As illustrated in FIG. 4, the bolts 28 can be secured in the openings 32 by being mechanically fastened or bonded. Additionally or alternatively, FIG. 5 shows an insert 34 pressed into the opening 32. The insert 34 can provide a more robust and durable connection. Anti-rotation tabs 36 positioned on a head 38 of the insert 34 are used to penetrate the end of the frame member 22. These anti-rotation tabs 36 prevent the insert 34 from torquing-out when the bolt 28 is inserted. One advantage of using inserts 34 is that damage to an insert 34 would not necessarily require replacement of the entire frame member 22. The damaged insert 34 could be removed and replaced with a new insert provided that there was sufficient material integrity at the end of the frame member 22 to receive the replacement anti-rotation tabs 36.

Referring back to FIG. 4, the two laterally oriented frame members 16, 18 include through openings 40 for receiving a second end 42 of the bolts 28. The second end 42 of the bolts 28 can be secured with a nut 44, for example a wing nuts as shown in the illustrated embodiment. Although not shown in the illustrated embodiment, lock washers can be provided under the nuts 44. The nuts 44 can be sufficiently tightened by hand without a need for a wrench or other tools. One advantage of using wing nuts 44 is that no tools are needed, which decreases the time required to assemble and disassemble the spray shield 10.

FIG. 6 shows an assembled joint of the spray shield 10 with the attachment means for attaching the membrane 14 with the frame 12. In the illustrated embodiment, the attachment means 46 are VELCRO® pads 46 adhered onto the frame members 16, 18, 20, 22, 24, at desired locations. The membrane 14 includes VELCRO® pads positioned thereon to interact with the pads 46 located on the frame members 12. VELCRO® is a hook and loop fastening system and the name is derived from Velour Crochet, which is the French phrase for velvet hook. One skilled in the art will appreciate and understand that the “hook” style pads can be placed on either the frame members 12 or the membrane 14 while the complementary “loop” style pads are placed on the other respective frame members 12 or membrane 14.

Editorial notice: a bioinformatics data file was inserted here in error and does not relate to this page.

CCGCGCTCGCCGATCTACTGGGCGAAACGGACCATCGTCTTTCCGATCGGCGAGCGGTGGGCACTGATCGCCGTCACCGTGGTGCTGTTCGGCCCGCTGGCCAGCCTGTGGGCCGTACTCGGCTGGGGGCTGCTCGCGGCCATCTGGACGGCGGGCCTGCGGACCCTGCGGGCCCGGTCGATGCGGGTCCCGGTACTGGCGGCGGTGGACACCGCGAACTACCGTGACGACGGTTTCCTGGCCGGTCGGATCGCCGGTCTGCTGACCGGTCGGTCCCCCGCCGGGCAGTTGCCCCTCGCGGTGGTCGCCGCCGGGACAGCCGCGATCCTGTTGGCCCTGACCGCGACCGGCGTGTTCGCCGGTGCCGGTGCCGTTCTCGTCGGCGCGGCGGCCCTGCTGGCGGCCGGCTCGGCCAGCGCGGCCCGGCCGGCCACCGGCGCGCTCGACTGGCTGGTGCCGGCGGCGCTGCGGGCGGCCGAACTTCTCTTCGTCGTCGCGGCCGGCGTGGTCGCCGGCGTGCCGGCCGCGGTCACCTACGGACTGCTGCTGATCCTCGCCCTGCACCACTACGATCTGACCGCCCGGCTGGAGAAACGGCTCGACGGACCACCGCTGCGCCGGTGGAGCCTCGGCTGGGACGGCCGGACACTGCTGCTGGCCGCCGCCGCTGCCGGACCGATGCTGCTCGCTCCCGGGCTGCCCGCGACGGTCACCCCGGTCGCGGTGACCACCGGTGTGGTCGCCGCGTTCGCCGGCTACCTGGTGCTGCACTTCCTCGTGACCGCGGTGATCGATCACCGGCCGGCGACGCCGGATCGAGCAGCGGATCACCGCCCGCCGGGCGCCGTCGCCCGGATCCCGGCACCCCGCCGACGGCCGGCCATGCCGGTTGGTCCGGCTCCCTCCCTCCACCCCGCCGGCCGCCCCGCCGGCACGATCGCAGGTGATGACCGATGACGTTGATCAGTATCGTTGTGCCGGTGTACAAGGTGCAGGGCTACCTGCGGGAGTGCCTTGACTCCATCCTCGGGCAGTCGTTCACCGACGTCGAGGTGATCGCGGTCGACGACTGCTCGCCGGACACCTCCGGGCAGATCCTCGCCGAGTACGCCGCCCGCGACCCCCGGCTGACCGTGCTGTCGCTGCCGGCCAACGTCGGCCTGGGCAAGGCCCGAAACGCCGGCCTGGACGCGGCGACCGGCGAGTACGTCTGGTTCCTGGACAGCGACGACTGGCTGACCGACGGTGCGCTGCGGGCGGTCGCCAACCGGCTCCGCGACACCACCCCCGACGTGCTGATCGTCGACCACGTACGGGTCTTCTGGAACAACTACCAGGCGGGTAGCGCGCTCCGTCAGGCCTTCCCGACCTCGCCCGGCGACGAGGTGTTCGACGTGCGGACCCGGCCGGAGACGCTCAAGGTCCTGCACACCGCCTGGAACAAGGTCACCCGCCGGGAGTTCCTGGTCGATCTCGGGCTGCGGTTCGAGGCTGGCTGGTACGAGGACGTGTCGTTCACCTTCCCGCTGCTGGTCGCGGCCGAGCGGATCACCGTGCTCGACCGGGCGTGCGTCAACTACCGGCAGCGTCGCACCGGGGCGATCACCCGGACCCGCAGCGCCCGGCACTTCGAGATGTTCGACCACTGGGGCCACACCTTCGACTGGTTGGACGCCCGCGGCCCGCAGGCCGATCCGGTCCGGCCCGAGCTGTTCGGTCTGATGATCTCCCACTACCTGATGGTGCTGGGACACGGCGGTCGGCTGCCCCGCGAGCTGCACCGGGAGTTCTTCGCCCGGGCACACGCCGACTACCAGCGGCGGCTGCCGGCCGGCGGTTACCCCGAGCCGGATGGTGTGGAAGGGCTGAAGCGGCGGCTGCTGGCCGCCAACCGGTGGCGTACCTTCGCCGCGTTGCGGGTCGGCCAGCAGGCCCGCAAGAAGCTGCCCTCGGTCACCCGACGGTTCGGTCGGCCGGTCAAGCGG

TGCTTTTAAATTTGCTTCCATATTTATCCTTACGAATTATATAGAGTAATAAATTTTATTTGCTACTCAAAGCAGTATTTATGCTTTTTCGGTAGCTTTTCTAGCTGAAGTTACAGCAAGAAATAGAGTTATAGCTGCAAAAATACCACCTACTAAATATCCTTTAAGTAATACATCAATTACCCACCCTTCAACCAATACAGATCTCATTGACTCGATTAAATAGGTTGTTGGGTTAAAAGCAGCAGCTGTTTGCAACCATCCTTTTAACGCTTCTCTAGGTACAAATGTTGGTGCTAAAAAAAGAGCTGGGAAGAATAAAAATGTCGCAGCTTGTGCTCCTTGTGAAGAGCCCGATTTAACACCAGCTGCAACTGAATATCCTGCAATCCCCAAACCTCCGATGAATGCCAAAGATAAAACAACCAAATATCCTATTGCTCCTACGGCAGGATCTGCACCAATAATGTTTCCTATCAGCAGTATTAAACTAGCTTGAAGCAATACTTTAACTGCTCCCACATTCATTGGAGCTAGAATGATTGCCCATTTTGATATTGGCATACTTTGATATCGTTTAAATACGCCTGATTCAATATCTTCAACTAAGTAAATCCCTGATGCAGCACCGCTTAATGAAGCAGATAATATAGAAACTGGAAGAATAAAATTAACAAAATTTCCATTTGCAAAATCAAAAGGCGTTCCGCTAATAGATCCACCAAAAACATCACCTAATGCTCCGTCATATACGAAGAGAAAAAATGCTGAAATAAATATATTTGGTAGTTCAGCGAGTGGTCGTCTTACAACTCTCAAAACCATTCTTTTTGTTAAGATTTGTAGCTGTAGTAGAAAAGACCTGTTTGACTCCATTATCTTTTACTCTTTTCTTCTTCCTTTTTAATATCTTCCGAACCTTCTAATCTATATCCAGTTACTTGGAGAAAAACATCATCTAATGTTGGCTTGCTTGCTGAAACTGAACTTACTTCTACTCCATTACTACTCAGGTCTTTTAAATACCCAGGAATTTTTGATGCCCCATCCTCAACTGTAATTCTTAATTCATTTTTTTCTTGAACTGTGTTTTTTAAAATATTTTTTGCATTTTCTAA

In another embodiment, the membrane 14 is attached to the frame members 12 with a water-soluble adhesive. At the end of a painting job, the spray shield 10 can be sprayed with water to release the membrane 14 from the frame members 12.

FIG. 7 shows a spray shield 10 having one intermediate member 24 and one respective handle 26 in use during a painting application. As one painter 50 applies paint to the balusters 52 of a wooden deck 54, another painter 56 maneuvers and positions the spray shield 10 to prevent any paint particles from contacting and thus discoloring the shrubbery 58 adjacent to the deck 54. The reference to the shrubbery 58 is used for exemplary purposes only and one skilled in the art will understand and appreciate that the spray shield 10 can be used to a variety of ways to protect a variety of different objects from paint particles and paint overspray.

One advantage of the spray shield 10 is that different size shields 10 can be made for different painting applications. Smaller spray shields 10, for example, can be used for confined or tight spaces. Larger spray shields 10 can be used for larger jobs such as painting a wooden deck as described above.

Another advantage of the spray shield 10 is that the overall weight of the spray shield 10 may actually be less than a conventional canvas tarp, especially after the tarp has been covered with paint from a number of painting jobs. The low weight of the spray shield 10 permits the painter holding the spray shield 10 to easily maneuver and hold the spray shield 10.

The various embodiments described above can be combined to provide further embodiments. Any U.S. patents, patent applications and publications referred to in this specification are incorporated herein by reference. Aspects of the invention can be modified, if necessary, to employ devices, features, and concepts of the various patents, applications and publications to provide yet further embodiments of the invention.

These and other changes can be made to the invention in light of the above detailed description. In general, in the following claims, the terms used should not be construed to limit the invention to the specific embodiments disclosed in the specification and the claims, but should be construed to include all devices and systems for shielding objects from paint particles and/or paint overspray that operate in accordance with the claims. Accordingly, the invention is not limited by the disclosure, but instead its scope is to be determined entirely by the following claims.